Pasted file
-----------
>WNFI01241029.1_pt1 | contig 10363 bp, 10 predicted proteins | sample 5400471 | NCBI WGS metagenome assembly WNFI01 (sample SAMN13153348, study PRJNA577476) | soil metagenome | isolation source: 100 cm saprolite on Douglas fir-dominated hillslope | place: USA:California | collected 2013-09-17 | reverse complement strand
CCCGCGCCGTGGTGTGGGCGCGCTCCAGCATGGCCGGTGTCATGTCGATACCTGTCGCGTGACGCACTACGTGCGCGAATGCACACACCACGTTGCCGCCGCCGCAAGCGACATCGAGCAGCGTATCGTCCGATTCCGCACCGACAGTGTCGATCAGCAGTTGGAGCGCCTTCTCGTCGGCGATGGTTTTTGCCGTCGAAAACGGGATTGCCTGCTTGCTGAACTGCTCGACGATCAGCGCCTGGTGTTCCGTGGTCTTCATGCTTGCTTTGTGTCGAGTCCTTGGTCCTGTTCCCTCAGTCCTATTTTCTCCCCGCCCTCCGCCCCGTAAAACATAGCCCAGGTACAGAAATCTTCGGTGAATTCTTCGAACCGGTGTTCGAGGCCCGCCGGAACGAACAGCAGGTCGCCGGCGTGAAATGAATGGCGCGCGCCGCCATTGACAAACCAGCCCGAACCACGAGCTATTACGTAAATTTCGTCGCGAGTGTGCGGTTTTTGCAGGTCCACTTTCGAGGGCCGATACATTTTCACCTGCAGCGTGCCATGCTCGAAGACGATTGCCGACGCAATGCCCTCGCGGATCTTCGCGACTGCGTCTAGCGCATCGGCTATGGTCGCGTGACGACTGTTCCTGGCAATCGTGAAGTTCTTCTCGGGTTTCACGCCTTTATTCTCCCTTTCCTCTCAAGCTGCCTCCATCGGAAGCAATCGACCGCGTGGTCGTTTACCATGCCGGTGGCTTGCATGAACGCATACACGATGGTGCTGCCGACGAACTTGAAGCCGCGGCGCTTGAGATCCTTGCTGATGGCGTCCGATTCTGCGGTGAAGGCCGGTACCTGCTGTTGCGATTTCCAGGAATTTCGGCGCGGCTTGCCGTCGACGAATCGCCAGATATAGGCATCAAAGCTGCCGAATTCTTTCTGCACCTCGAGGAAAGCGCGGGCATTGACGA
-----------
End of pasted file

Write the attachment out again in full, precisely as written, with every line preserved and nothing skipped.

>WNFI01241029.1_pt1 | contig 10363 bp, 10 predicted proteins | sample 5400471 | NCBI WGS metagenome assembly WNFI01 (sample SAMN13153348, study PRJNA577476) | soil metagenome | isolation source: 100 cm saprolite on Douglas fir-dominated hillslope | place: USA:California | collected 2013-09-17 | reverse complement strand
CCCGCGCCGTGGTGTGGGCGCGCTCCAGCATGGCCGGTGTCATGTCGATACCTGTCGCGTGACGCACTACGTGCGCGAATGCACACACCACGTTGCCGCCGCCGCAAGCGACATCGAGCAGCGTATCGTCCGATTCCGCACCGACAGTGTCGATCAGCAGTTGGAGCGCCTTCTCGTCGGCGATGGTTTTTGCCGTCGAAAACGGGATTGCCTGCTTGCTGAACTGCTCGACGATCAGCGCCTGGTGTTCCGTGGTCTTCATGCTTGCTTTGTGTCGAGTCCTTGGTCCTGTTCCCTCAGTCCTATTTTCTCCCCGCCCTCCGCCCCGTAAAACATAGCCCAGGTACAGAAATCTTCGGTGAATTCTTCGAACCGGTGTTCGAGGCCCGCCGGAACGAACAGCAGGTCGCCGGCGTGAAATGAATGGCGCGCGCCGCCATTGACAAACCAGCCCGAACCACGAGCTATTACGTAAATTTCGTCGCGAGTGTGCGGTTTTTGCAGGTCCACTTTCGAGGGCCGATACATTTTCACCTGCAGCGTGCCATGCTCGAAGACGATTGCCGACGCAATGCCCTCGCGGATCTTCGCGACTGCGTCTAGCGCATCGGCTATGGTCGCGTGACGACTGTTCCTGGCAATCGTGAAGTTCTTCTCGGGTTTCACGCCTTTATTCTCCCTTTCCTCTCAAGCTGCCTCCATCGGAAGCAATCGACCGCGTGGTCGTTTACCATGCCGGTGGCTTGCATGAACGCATACACGATGGTGCTGCCGACGAACTTGAAGCCGCGGCGCTTGAGATCCTTGCTGATGGCGTCCGATTCTGCGGTGAAGGCCGGTACCTGCTGTTGCGATTTCCAGGAATTTCGGCGCGGCTTGCCGTCGACGAATCGCCAGATATAGGCATCAAAGCTGCCGAATTCTTTCTGCACCTCGAGGAAAGCGCGGGCATTGACGA